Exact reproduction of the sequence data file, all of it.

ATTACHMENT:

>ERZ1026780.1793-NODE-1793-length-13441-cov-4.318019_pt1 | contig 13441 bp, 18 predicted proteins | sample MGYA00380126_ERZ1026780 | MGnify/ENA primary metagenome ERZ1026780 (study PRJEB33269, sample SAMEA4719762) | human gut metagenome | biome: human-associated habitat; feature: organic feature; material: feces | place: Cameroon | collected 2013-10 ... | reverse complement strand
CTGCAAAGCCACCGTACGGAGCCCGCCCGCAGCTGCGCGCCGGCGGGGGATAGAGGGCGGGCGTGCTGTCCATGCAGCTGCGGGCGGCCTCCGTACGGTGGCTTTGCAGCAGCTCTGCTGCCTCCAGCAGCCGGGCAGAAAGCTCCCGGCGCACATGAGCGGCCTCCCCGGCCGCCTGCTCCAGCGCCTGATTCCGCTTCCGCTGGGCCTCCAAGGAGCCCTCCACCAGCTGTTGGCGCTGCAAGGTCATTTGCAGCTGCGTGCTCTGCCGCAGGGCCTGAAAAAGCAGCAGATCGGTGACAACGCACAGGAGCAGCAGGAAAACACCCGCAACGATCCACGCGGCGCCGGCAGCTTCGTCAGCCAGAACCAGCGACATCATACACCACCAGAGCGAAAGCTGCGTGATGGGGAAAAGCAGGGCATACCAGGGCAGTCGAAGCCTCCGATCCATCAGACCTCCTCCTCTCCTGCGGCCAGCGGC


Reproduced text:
>ERZ1026780.1793-NODE-1793-length-13441-cov-4.318019_pt1 | contig 13441 bp, 18 predicted proteins | sample MGYA00380126_ERZ1026780 | MGnify/ENA primary metagenome ERZ1026780 (study PRJEB33269, sample SAMEA4719762) | human gut metagenome | biome: human-associated habitat; feature: organic feature; material: feces | place: Cameroon | collected 2013-10 ... | reverse complement strand
CTGCAAAGCCACCGTACGGAGCCCGCCCGCAGCTGCGCGCCGGCGGGGGATAGAGGGCGGGCGTGCTGTCCATGCAGCTGCGGGCGGCCTCCGTACGGTGGCTTTGCAGCAGCTCTGCTGCCTCCAGCAGCCGGGCAGAAAGCTCCCGGCGCACATGAGCGGCCTCCCCGGCCGCCTGCTCCAGCGCCTGATTCCGCTTCCGCTGGGCCTCCAAGGAGCCCTCCACCAGCTGTTGGCGCTGCAAGGTCATTTGCAGCTGCGTGCTCTGCCGCAGGGCCTGAAAAAGCAGCAGATCGGTGACAACGCACAGGAGCAGCAGGAAAACACCCGCAACGATCCACGCGGCGCCGGCAGCTTCGTCAGCCAGAACCAGCGACATCATACACCACCAGAGCGAAAGCTGCGTGATGGGGAAAAGCAGGGCATACCAGGGCAGTCGAAGCCTCCGATCCATCAGACCTCCTCCTCTCCTGCGGCCAGCGGC